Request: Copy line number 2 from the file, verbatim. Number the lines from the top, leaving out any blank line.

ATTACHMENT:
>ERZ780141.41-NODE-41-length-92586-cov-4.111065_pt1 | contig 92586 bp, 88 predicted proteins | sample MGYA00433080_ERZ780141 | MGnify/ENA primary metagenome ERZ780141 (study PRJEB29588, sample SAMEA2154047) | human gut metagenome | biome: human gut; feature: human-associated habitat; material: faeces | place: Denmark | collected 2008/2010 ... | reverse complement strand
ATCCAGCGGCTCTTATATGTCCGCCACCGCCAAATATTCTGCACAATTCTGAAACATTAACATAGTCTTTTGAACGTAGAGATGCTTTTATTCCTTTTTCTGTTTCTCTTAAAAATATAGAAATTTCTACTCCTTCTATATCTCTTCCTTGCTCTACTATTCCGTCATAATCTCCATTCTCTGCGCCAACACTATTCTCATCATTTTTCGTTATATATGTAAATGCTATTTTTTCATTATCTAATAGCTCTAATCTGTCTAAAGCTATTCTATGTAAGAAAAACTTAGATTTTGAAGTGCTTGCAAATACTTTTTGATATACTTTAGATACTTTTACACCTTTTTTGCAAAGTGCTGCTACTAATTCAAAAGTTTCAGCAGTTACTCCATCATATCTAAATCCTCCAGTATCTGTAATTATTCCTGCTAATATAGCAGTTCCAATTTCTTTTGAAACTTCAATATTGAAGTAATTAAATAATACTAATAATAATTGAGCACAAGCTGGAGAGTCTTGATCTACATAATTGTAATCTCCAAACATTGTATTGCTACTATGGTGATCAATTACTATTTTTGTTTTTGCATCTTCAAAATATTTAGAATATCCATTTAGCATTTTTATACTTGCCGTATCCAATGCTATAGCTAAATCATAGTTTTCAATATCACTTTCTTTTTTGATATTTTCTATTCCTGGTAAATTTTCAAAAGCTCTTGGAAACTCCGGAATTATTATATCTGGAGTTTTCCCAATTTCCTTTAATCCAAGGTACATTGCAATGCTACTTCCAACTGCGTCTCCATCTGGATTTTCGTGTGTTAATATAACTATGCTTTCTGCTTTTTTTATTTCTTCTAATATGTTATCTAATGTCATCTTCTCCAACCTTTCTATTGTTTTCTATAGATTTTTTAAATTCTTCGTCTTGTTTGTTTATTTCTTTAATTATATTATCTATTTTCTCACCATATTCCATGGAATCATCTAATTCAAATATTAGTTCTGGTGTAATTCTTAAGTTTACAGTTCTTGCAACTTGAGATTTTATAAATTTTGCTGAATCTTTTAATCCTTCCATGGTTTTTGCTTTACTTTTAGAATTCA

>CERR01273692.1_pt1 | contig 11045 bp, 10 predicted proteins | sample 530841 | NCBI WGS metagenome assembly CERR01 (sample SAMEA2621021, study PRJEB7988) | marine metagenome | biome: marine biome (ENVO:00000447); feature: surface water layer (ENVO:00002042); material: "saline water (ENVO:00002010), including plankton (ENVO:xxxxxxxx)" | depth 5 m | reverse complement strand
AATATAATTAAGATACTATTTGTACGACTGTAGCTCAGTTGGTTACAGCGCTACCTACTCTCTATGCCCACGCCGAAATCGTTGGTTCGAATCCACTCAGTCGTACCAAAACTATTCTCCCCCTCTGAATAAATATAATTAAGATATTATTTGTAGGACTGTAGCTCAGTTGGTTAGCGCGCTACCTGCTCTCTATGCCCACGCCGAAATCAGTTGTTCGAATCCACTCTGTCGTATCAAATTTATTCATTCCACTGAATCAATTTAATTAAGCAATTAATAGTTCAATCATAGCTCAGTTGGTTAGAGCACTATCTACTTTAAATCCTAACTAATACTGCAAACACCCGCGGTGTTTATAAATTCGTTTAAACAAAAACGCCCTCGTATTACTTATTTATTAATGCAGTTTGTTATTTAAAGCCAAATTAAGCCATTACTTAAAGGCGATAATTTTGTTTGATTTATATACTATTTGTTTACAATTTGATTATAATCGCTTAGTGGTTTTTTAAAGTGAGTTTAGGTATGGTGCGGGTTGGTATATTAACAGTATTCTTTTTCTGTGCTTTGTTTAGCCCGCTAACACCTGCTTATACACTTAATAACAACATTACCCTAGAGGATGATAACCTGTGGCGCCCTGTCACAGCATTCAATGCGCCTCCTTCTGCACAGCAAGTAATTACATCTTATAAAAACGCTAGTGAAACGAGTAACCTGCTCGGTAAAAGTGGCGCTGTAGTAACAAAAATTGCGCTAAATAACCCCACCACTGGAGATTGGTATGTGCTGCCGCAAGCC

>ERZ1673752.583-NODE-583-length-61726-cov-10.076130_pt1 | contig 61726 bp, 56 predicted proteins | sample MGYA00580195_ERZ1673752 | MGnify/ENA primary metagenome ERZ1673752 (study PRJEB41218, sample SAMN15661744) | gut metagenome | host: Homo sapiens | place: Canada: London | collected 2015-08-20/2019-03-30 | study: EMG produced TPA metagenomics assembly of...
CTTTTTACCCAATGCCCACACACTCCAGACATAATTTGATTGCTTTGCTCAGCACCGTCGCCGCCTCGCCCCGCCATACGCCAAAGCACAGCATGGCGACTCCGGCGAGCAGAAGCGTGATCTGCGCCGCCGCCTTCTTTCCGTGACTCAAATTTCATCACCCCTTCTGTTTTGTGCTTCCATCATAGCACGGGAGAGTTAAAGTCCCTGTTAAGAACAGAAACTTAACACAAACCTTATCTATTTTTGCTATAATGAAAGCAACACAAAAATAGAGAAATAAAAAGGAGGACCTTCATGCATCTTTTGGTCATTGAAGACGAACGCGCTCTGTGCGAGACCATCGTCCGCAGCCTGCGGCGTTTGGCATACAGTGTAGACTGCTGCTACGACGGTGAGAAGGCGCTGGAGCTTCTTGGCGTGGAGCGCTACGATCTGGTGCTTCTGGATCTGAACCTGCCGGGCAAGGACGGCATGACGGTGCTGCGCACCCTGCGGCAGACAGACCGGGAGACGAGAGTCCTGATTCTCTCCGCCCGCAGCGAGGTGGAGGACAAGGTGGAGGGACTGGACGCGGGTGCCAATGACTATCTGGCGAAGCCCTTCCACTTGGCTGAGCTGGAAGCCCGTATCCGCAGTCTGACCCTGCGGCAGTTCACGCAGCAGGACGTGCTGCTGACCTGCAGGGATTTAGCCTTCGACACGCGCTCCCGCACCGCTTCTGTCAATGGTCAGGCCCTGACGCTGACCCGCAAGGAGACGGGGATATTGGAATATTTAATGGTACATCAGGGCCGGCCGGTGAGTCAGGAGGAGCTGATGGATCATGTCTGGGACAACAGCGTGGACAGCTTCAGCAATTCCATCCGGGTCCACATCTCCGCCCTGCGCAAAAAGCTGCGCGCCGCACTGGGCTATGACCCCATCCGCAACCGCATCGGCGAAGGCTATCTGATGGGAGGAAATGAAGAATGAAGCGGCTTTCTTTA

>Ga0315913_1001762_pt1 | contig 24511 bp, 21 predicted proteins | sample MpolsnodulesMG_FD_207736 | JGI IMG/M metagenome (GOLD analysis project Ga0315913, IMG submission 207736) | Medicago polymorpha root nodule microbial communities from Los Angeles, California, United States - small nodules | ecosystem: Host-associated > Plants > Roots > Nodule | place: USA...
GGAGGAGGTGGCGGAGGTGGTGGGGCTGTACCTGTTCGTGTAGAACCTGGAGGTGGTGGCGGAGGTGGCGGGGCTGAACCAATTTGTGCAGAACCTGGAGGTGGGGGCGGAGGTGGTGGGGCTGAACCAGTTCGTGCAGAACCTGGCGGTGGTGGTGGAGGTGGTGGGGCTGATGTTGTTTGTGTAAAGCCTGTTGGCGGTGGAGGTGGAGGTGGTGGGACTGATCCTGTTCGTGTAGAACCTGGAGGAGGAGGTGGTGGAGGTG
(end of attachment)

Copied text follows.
ATCCAGCGGCTCTTATATGTCCGCCACCGCCAAATATTCTGCACAATTCTGAAACATTAACATAGTCTTTTGAACGTAGAGATGCTTTTATTCCTTTTTCTGTTTCTCTTAAAAATATAGAAATTTCTACTCCTTCTATATCTCTTCCTTGCTCTACTATTCCGTCATAATCTCCATTCTCTGCGCCAACACTATTCTCATCATTTTTCGTTATATATGTAAATGCTATTTTTTCATTATCTAATAGCTCTAATCTGTCTAAAGCTATTCTATGTAAGAAAAACTTAGATTTTGAAGTGCTTGCAAATACTTTTTGATATACTTTAGATACTTTTACACCTTTTTTGCAAAGTGCTGCTACTAATTCAAAAGTTTCAGCAGTTACTCCATCATATCTAAATCCTCCAGTATCTGTAATTATTCCTGCTAATATAGCAGTTCCAATTTCTTTTGAAACTTCAATATTGAAGTAATTAAATAATACTAATAATAATTGAGCACAAGCTGGAGAGTCTTGATCTACATAATTGTAATCTCCAAACATTGTATTGCTACTATGGTGATCAATTACTATTTTTGTTTTTGCATCTTCAAAATATTTAGAATATCCATTTAGCATTTTTATACTTGCCGTATCCAATGCTATAGCTAAATCATAGTTTTCAATATCACTTTCTTTTTTGATATTTTCTATTCCTGGTAAATTTTCAAAAGCTCTTGGAAACTCCGGAATTATTATATCTGGAGTTTTCCCAATTTCCTTTAATCCAAGGTACATTGCAATGCTACTTCCAACTGCGTCTCCATCTGGATTTTCGTGTGTTAATATAACTATGCTTTCTGCTTTTTTTATTTCTTCTAATATGTTATCTAATGTCATCTTCTCCAACCTTTCTATTGTTTTCTATAGATTTTTTAAATTCTTCGTCTTGTTTGTTTATTTCTTTAATTATATTATCTATTTTCTCACCATATTCCATGGAATCATCTAATTCAAATATTAGTTCTGGTGTAATTCTTAAGTTTACAGTTCTTGCAACTTGAGATTTTATAAATTTTGCTGAATCTTTTAATCCTTCCATGGTTTTTGCTTTACTTTTAGAATTCA